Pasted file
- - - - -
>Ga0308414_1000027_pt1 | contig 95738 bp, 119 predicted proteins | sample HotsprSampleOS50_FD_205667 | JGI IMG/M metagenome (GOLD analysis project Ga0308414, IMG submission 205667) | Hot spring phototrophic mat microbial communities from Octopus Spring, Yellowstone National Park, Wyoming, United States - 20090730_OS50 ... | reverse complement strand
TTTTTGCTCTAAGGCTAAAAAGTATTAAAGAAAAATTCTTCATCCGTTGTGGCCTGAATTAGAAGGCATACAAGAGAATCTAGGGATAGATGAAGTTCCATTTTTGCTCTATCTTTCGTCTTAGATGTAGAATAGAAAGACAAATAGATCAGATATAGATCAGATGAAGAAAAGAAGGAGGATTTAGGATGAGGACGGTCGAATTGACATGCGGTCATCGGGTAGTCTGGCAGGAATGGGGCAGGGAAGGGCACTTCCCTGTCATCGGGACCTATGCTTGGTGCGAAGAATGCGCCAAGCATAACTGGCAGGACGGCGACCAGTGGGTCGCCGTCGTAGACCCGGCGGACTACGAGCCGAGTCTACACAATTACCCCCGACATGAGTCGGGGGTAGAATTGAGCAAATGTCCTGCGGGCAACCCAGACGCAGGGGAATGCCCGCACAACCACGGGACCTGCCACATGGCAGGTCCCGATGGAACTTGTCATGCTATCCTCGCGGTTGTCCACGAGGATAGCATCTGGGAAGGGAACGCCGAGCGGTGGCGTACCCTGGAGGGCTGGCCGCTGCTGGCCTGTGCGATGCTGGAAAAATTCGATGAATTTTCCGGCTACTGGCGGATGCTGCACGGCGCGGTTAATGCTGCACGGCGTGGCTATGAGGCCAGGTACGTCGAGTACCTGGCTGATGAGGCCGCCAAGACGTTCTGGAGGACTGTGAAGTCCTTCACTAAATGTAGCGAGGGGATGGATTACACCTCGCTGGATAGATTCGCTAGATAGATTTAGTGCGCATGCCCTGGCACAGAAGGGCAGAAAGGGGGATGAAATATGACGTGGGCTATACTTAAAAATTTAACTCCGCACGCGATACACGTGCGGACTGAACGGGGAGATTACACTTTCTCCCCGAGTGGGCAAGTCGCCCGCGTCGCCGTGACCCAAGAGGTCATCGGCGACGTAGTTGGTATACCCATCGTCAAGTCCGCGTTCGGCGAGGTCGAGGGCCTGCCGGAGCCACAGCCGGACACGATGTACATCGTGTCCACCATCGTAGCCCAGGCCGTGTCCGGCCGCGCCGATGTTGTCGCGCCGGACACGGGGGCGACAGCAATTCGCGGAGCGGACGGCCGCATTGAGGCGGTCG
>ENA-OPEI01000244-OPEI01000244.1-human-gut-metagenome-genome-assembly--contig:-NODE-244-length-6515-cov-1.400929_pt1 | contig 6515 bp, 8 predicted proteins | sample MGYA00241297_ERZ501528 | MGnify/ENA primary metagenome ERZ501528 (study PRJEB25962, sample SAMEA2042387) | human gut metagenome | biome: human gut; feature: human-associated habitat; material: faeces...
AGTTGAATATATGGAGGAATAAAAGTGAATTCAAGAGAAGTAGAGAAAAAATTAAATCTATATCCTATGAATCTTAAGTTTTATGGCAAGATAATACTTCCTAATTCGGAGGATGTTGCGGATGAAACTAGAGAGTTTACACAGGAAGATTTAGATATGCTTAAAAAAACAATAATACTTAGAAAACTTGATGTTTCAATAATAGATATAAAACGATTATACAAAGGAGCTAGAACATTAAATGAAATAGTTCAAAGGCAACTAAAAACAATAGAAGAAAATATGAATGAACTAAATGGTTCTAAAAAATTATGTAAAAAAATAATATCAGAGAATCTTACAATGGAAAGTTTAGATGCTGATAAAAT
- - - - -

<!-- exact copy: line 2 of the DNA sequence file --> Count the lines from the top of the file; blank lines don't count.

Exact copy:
TTTTTGCTCTAAGGCTAAAAAGTATTAAAGAAAAATTCTTCATCCGTTGTGGCCTGAATTAGAAGGCATACAAGAGAATCTAGGGATAGATGAAGTTCCATTTTTGCTCTATCTTTCGTCTTAGATGTAGAATAGAAAGACAAATAGATCAGATATAGATCAGATGAAGAAAAGAAGGAGGATTTAGGATGAGGACGGTCGAATTGACATGCGGTCATCGGGTAGTCTGGCAGGAATGGGGCAGGGAAGGGCACTTCCCTGTCATCGGGACCTATGCTTGGTGCGAAGAATGCGCCAAGCATAACTGGCAGGACGGCGACCAGTGGGTCGCCGTCGTAGACCCGGCGGACTACGAGCCGAGTCTACACAATTACCCCCGACATGAGTCGGGGGTAGAATTGAGCAAATGTCCTGCGGGCAACCCAGACGCAGGGGAATGCCCGCACAACCACGGGACCTGCCACATGGCAGGTCCCGATGGAACTTGTCATGCTATCCTCGCGGTTGTCCACGAGGATAGCATCTGGGAAGGGAACGCCGAGCGGTGGCGTACCCTGGAGGGCTGGCCGCTGCTGGCCTGTGCGATGCTGGAAAAATTCGATGAATTTTCCGGCTACTGGCGGATGCTGCACGGCGCGGTTAATGCTGCACGGCGTGGCTATGAGGCCAGGTACGTCGAGTACCTGGCTGATGAGGCCGCCAAGACGTTCTGGAGGACTGTGAAGTCCTTCACTAAATGTAGCGAGGGGATGGATTACACCTCGCTGGATAGATTCGCTAGATAGATTTAGTGCGCATGCCCTGGCACAGAAGGGCAGAAAGGGGGATGAAATATGACGTGGGCTATACTTAAAAATTTAACTCCGCACGCGATACACGTGCGGACTGAACGGGGAGATTACACTTTCTCCCCGAGTGGGCAAGTCGCCCGCGTCGCCGTGACCCAAGAGGTCATCGGCGACGTAGTTGGTATACCCATCGTCAAGTCCGCGTTCGGCGAGGTCGAGGGCCTGCCGGAGCCACAGCCGGACACGATGTACATCGTGTCCACCATCGTAGCCCAGGCCGTGTCCGGCCGCGCCGATGTTGTCGCGCCGGACACGGGGGCGACAGCAATTCGCGGAGCGGACGGCCGCATTGAGGCGGTCG